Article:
Hi Kyoku

Volume I - HI KYOKU

1. Choshi
2. Hifumi-no-shirabe
3. Akita-sugagaki
4. Koku
5. Yobibue-oteki
6. Akebono-no-shirabe
7. Iyo-renbo
8. Kyushu-reibo
9. Sashi
10. Horai


1. Choshi

Expressing the essential spirit of kotenhonkyoku, Choshi serves to help establish pitch and to centerthe musician. Many masters say, "If you can but master thissimple piece you can understand the essence of koten honkyoku."


As an introduction to the study of kotenhonkyoku, Hifumi-no-shirabe is often the first piece attemptedby the novice. This piece makes use of an intricate fingeringtechnique that serves to limber up and relax the hands. "Hifumi"- meaning simply "1 - 2 - 3" - is usually consideredthe foundation of the koten honkyoku repertoire. By confiningthe music to the lower register (otsu) of the shakuhachi, tonesare more easily produced by the beginner.


This piece is one of the original elevenpieces brought to Kyoto by Higuchi Taizan from Fudaiji templein Hamamatsu. Higuchi Taizan founded Meianji the temple in Kyoto.The title may possibly relate to season (Autumn), but any connectionwith Akita city or prefecture is usually dismissed as inaccurate.The originality of Akita-sugagaki rests in the clarity of thefinal "Takane" section, where, in the fluctuation oftempo, a refreshing feeling is achieved.

4. Koku

Legend has it that a founding monk ofthe Meianji temple in Kyoto, Kaiso Kichiku (or possibly Kyochiku),climbed Asama-yama and spent the night in the Kokuzo meditationhall atop the mountain. In a mystical dream he heard this melody.Koku, which literally translates as "empty sky," ison of the three main pieces of Japanese honkyoku music for soloshakuhachi, (along with Mukaiji and Kyorei). It is also the longestand most melodic of the three.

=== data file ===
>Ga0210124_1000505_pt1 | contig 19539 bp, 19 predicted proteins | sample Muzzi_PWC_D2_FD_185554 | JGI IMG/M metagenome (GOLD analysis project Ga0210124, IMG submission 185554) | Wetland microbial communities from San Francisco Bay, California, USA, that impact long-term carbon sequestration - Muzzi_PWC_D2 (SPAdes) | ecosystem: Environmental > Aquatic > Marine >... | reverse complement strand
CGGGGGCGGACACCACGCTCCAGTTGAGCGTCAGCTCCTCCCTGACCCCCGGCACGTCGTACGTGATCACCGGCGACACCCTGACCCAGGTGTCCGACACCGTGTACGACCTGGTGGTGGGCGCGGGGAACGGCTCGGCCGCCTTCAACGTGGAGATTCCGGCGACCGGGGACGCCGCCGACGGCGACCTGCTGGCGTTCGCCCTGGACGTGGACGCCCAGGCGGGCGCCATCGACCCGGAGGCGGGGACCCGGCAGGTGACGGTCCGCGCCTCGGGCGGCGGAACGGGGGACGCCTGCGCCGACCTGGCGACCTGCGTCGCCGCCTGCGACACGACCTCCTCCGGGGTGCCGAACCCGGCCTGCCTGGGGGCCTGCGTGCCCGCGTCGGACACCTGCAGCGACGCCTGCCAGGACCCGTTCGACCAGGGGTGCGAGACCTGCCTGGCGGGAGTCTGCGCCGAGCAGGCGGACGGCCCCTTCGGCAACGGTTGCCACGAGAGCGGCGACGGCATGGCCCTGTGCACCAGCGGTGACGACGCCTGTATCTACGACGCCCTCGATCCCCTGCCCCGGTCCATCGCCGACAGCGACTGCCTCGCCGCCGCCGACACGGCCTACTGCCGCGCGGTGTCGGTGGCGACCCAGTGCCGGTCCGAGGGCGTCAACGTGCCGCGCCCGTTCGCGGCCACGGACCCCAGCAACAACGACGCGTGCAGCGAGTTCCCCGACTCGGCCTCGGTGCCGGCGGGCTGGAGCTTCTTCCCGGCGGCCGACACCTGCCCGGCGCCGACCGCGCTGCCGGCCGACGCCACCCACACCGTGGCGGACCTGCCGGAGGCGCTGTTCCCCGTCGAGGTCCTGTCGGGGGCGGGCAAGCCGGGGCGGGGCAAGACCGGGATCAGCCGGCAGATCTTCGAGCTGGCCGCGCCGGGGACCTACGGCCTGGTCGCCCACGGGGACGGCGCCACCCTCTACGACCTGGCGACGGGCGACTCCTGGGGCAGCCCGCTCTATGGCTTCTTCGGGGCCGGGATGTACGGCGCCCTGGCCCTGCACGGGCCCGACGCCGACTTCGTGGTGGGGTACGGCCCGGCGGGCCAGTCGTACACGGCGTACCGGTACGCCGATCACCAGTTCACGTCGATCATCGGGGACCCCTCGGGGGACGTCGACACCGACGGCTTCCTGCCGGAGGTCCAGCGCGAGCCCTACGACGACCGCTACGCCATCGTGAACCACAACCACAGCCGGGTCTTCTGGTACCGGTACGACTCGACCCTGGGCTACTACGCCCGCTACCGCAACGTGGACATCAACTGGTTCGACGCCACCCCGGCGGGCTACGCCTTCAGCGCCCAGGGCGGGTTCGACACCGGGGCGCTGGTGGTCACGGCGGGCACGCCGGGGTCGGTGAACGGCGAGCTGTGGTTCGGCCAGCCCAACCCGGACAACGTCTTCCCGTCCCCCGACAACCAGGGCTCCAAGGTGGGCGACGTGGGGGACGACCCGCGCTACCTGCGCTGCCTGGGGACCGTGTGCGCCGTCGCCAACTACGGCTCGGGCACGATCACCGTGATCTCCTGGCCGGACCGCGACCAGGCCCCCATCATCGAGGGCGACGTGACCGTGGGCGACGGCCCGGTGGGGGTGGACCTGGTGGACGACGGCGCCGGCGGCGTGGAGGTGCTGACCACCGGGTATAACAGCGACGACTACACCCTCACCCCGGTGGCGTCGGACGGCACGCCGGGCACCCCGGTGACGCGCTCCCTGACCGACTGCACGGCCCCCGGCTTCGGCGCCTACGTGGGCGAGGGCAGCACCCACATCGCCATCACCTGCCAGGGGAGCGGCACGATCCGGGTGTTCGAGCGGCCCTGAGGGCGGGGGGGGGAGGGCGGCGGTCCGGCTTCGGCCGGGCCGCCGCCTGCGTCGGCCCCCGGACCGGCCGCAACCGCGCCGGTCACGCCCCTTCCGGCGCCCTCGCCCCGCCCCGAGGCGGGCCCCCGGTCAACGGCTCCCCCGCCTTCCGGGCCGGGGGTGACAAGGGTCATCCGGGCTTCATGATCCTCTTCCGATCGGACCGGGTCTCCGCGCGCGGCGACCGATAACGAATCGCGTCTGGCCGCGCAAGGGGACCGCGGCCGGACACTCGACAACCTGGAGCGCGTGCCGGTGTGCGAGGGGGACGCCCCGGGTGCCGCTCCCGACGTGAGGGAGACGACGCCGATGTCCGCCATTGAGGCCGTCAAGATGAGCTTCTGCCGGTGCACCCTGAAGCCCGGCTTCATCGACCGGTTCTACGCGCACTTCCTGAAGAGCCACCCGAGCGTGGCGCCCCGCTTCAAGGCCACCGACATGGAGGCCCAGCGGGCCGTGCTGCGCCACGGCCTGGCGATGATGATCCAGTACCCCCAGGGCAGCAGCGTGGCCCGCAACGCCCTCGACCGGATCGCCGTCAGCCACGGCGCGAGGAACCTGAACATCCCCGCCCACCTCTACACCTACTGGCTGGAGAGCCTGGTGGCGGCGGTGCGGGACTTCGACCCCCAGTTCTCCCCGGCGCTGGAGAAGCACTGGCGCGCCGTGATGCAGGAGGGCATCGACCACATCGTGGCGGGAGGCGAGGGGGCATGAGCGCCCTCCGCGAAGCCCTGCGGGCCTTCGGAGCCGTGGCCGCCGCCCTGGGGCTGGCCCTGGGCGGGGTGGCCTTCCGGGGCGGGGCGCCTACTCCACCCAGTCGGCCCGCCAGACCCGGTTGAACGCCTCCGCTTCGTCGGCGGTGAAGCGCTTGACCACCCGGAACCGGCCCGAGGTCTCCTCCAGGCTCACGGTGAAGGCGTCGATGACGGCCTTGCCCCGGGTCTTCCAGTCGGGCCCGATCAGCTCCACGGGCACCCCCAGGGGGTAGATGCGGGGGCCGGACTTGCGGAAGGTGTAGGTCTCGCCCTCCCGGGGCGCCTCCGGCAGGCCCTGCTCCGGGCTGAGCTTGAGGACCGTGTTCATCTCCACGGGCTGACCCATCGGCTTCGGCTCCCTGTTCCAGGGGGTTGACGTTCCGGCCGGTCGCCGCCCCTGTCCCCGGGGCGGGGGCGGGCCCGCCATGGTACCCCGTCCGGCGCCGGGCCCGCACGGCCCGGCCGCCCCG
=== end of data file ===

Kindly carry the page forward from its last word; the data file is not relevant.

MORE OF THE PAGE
The komuso are traditionally monks whovisit neighborhoods and collect alms. They signal their arrivalby playing the shakuhachi. They are most easily recognized bya large bamboo basket which they wear over their heads which symbolizeshumility and anonymity. While standing before a Zen temple, thekomuso plays this short piece three times beckoning the priest(Yobibue). If the priest is present, he responds by playing theoteki.


This piece may also have originatedfrom Kyoto's temple of Meianji, yet, since many temples claimAkebono-no-shirabe as their own, it is impossible to say for certain.This piece is designated as "gekyoku" which means "leisurepiece" or "music played for fun." It was most typicallyplayed by Zen monks during their leisure time, and is best performedon a shorter flute.

7. Iyo-renbo

This piece comes from a sub-group ofthe Kyoto temple of Meianji , which is called Meian Shinpo-ryu.Works such as Iyo-renbo were often adapted from folk melodiesor festival songs, as opposed to more traditional court music.The Meian Shinpo-ryu music is characterized by a constant tempothat departs from the traditional honkyoku music that relies solelyon the breath to determine rhythm.